Yes, but, as I understand Dr. Peikoff, historically there is no theory that is used to explain how to perform that differentiation. One simply does the differentiation by focusing (or thinking) about what makes things different. There is no theory that is used to validate your differentiation. One does not form a concept just by looking at similarities. One needs a theory to explain how integration (whether it be concept formation, induction, deduction) works.

Again, this was a side issue he brought up and he does not go into great detail. He just makes note of his observation.

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Notice that the three options are: right answer, wrong answer, no answer; it isn't: too much, too little, just right.

Why not?

Too much: One can know reality, but only through focusing so much on the abstract that you detach yourself from the concretes (faith, mysticism).

Too little: In no way can one understand reality, because abstracts mean nothing and life is a giant whirlpool of concretes (nihilism, existentialism)

Just right: One can know reality, by deriving the abstracts from the concretes (Objectivism, Aristotleanism).

Excess in Abstracts: Platonism

Excess in Concretes: Empiricism, Nihilism, Existentialism

Golden Mean: Aristotleanism or Objectivism.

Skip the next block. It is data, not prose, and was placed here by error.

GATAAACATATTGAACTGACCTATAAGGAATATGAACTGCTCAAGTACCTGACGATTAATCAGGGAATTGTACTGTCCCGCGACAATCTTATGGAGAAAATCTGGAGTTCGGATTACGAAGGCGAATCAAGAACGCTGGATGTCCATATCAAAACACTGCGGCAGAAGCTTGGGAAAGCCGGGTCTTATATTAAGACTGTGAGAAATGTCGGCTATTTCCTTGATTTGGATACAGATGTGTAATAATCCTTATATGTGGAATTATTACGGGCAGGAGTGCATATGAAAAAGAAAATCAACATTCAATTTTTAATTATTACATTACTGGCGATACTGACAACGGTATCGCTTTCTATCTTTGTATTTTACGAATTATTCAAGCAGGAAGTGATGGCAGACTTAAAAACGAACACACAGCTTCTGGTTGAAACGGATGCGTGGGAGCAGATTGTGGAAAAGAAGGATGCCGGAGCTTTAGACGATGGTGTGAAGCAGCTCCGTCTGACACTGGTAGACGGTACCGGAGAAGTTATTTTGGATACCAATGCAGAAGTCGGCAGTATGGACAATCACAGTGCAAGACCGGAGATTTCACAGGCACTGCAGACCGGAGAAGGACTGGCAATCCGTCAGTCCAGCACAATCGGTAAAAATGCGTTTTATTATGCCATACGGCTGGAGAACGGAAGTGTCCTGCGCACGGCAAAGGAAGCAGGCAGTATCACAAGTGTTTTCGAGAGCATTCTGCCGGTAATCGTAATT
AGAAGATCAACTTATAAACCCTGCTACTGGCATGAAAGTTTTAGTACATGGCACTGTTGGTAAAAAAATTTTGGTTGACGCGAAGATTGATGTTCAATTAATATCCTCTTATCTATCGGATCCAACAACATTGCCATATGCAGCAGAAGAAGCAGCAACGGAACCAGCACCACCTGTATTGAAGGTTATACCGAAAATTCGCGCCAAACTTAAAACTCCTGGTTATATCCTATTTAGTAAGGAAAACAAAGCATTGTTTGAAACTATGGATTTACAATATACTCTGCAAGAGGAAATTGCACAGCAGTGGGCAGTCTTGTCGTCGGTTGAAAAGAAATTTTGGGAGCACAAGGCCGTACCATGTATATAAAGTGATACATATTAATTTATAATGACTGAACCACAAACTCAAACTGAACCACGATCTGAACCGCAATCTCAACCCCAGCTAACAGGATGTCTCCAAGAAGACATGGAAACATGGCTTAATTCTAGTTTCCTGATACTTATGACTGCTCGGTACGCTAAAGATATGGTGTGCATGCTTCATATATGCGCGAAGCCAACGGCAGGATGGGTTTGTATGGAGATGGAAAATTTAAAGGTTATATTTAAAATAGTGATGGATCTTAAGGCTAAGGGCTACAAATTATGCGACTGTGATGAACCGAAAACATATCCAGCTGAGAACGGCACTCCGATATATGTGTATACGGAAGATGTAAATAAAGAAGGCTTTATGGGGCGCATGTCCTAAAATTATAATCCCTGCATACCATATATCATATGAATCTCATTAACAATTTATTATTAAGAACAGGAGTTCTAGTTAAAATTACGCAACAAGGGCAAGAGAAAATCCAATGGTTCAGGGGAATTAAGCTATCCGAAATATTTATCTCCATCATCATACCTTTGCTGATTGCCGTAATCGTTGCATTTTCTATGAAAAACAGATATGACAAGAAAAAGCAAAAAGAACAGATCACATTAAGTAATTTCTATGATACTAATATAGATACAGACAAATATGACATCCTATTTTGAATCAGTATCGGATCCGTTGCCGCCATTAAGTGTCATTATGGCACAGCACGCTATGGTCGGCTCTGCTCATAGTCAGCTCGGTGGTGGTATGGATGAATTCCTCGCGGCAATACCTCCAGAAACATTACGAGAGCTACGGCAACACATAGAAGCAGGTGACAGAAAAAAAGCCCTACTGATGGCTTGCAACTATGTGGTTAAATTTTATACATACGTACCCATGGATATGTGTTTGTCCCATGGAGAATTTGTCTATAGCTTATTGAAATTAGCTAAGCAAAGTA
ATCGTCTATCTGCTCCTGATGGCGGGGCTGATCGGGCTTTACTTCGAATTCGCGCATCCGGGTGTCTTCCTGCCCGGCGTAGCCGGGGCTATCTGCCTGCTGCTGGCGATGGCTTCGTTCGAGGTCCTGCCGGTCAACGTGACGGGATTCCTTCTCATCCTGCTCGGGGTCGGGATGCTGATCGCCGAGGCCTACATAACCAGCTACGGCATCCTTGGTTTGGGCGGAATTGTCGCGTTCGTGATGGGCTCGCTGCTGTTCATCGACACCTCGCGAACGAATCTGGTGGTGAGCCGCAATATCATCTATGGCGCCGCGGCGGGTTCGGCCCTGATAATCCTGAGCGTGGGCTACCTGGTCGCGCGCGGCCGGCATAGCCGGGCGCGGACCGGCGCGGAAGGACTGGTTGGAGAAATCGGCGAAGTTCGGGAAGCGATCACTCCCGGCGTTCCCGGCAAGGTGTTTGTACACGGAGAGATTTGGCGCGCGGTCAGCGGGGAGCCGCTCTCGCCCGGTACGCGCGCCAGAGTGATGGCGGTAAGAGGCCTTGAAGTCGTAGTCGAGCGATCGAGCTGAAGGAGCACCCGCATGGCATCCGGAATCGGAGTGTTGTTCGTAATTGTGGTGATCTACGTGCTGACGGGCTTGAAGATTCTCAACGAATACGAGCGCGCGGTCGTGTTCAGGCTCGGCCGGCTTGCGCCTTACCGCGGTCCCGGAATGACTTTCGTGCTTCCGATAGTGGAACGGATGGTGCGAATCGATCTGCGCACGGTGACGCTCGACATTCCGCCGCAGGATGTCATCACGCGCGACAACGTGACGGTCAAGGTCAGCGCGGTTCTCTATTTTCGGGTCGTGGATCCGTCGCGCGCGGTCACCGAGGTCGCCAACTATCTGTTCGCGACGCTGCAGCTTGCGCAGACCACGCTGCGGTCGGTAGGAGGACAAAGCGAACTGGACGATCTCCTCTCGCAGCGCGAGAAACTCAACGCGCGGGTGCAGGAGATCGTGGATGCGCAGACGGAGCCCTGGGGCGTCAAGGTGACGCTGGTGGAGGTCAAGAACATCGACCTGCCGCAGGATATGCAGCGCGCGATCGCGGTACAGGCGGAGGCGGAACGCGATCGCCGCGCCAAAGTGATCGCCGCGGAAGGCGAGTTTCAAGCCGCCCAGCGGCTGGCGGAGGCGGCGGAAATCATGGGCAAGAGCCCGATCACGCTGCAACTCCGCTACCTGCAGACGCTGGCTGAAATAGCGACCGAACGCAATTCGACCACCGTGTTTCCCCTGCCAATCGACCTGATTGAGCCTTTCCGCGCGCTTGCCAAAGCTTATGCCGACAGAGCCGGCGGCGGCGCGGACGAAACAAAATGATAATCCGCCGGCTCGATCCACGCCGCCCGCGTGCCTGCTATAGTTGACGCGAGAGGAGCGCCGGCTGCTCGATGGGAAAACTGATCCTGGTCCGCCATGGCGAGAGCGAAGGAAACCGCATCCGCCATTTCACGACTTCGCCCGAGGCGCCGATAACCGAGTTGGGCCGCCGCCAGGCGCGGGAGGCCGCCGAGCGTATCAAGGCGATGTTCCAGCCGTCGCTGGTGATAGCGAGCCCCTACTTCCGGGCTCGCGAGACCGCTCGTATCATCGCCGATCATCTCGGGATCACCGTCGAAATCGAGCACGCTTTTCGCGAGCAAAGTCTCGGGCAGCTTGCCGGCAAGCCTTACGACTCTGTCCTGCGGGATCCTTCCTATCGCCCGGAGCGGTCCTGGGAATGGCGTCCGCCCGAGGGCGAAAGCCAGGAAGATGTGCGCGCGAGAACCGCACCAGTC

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Ed, I don't think it's worthwhile to pursue the Dr. Peikoff/Aristotle angle for too long, as clearly people can have different views on the issue. Let me just give my last views on your post, as I thought what I'd heard in the lecture was a curious and worthwhile observation, and I'll put my side of the debate to rest.

In my view, many questions can be given a correct or an incorrect answer, and a third possible answer is to rise above the question and reject a premise behind the question.

Well, Dr. Peikoff doesn't put it this way. In the first lesson, he says that while logic teaches us that there are only two valid options: right and wrong, there are actually frequently three options, with there being two different kinds of wrongs. This is a poignant observation on his part, and clearly matching Aristotle's.